However, the Croces soon relocated from New York to Lyndell, Pennsylvania, settling in the countryside farm. Jim did whatever odd jobs he could find, driving trucks and doing construction labor while he continued writing songs. In 1970 he met pianist and singer-songwriter Maury Muehleisen in New Jersey. Muehleisen would become Croce’s professional partner, collaborating both on Croce’s live and studio works.

Jim Croce Wide World In Concert

Jim Croce’s Budding Commercial Success

In 1972 Croce signed his first recording contract with ABC, and released his second solo album (third overall) You Don’t Mess Around With Jim, which topped the national album charts in the US as well as in Canada. The album’s singles “You Don’t Mess Around With Jim,” and “Operator (That’s Now The Way It Feels)” became big hits.

In the summer of 1973 Croce released his fourth album overall, Life and Times which would later yield his first #1 hit “Bad, Bad Leroy Brown.” His career was now blossoming, and Jim started to tour across the nation and then overseas, especially in Europe, to promote Life and Times. He was also starting to perform on television as well. The long tours had taken Croce’s time away from his family, and he was starting to feel homesick. He wrote to his wife that as soon as the tour was done, he intended to retire from the music business completely, and would settle in a different career as well as spend more time with her and their infant son.

Croce’s Tragic Death From a Plane Crash

The untimely death of Jim Croce in a plane crash in September 1973 was a tragic event that cut short the life and career of one of the most promising singer-songwriters of his time. Croce had just completed work on his album “I Got A Name,” and the title track was either just released or about to be released at the time of the accident. This album showcased his evolving artistry and hinted at the new creative directions he was exploring.  Jim Croce was only 30 years old when he died, and on the threshold of a promising career.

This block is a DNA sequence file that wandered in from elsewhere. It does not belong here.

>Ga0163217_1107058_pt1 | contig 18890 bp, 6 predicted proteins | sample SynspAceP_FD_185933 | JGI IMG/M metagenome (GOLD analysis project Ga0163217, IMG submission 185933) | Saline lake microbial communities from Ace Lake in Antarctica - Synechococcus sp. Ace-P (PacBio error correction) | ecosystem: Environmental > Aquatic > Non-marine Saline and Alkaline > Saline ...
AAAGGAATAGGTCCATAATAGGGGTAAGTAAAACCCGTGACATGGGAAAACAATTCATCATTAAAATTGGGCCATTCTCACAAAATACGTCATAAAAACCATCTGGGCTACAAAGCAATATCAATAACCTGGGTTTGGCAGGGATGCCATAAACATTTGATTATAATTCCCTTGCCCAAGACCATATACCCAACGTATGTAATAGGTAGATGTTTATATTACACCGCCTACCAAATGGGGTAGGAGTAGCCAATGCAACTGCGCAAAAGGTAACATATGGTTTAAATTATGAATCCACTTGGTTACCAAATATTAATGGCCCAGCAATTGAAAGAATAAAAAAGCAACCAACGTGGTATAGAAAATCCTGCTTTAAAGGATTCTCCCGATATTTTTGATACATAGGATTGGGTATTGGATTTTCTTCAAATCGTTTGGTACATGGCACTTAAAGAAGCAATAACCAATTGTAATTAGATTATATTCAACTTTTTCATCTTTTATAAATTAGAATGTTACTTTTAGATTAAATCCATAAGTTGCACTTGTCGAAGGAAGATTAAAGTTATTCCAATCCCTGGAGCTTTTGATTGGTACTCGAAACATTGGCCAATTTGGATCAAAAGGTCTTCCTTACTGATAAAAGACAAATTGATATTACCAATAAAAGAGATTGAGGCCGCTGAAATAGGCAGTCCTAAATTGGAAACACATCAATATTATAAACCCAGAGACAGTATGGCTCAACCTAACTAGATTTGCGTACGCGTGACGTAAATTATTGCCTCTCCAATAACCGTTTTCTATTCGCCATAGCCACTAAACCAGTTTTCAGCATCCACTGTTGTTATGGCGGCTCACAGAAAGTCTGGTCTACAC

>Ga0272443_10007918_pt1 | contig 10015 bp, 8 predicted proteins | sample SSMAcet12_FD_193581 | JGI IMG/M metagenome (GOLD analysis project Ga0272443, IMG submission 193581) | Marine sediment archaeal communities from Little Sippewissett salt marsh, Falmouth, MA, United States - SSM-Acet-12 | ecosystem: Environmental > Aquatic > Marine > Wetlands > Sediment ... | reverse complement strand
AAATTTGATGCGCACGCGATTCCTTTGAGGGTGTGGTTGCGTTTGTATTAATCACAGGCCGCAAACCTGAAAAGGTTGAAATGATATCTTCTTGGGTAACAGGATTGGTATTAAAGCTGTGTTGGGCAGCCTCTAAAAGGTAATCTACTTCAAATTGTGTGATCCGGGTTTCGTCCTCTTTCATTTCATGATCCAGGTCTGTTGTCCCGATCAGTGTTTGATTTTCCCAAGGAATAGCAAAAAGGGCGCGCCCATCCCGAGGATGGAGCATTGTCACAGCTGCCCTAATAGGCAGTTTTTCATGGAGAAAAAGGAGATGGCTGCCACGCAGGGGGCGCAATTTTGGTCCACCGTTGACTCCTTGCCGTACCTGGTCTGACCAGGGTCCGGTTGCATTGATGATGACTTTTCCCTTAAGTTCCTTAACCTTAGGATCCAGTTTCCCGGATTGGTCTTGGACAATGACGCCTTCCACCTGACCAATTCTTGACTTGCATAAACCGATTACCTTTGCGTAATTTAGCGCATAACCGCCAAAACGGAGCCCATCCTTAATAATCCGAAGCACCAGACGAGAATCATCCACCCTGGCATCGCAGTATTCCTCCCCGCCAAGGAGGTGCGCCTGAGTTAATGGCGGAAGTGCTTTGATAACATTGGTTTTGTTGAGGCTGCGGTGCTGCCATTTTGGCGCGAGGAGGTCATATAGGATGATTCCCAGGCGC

On September 20, 1973, after concluding a concert, Croce boarded a chartered plane in Natchitoches, Louisiana, along with guitarist Maury Muehleisen and four others, including the pilot. Tragically, the plane crashed shortly after takeoff from the Natchitoches Regional Airport. Investigations into the crash revealed that the pilot had been suffering from heart disease, which may have incapacitated him during the flight, leading to pilot error. The plane hit a tree at the end of the runway before crashing, and all aboard were killed instantly.

The news of Croce’s death was met with widespread shock and mourning. His posthumous releases, including the album “I Got A Name,” received critical acclaim and commercial success, further cementing his legacy in the music world. Today, Jim Croce is remembered for his unique contributions to the singer-songwriter genre and continues to influence musicians and songwriters. His untimely death left fans and the music community to wonder what might have been had he lived to continue his artistic journey.

Posthumous Hits and Compilation Releases

Executives at ABC decided to release “Time In A Bottle” which was the track of one of Croce’s previous albums You Don’t Mess Around With Jim. The song had been considered to be released as a single before. The song, about wishing to have more time, seemed as if Croce were having some kind of a premonition. “Time In A Bottle” started to be played on the air and finally was released as a single.

“Time In A Bottle” climbed up to #1 on both Billboard Hot 100 and adult contemporary singles charts in late 1973, becoming his second and last #1 hit, and his first and only posthumous chart-topper. The song’s album You Don’t Mess Around With Jim shot to #1 on the Billboard 200 album chart, Croce’s only chart-topping LP.

In March 1974 the first single off I Got A Name, “I’ll Have To Say I Love You In A Song,” eventually went to #9, making it Croce’s last Top 10 single.

There have been several compilation albums and posthumous releases, most notably Photographs & Memories: His Greatest Hits, The Faces I’ve Been, and Time In A Bottle: Jim Croce’s Greatest Love Songs. The DVD Have You Heard: Jim Croce Live, as well as its companion album, were released in 2006. Despite his short life and career, Croce’s contributions as a songwriter have a great impact, and for those he was posthumously inducted into the Songwriters Hall of Fame in 1990.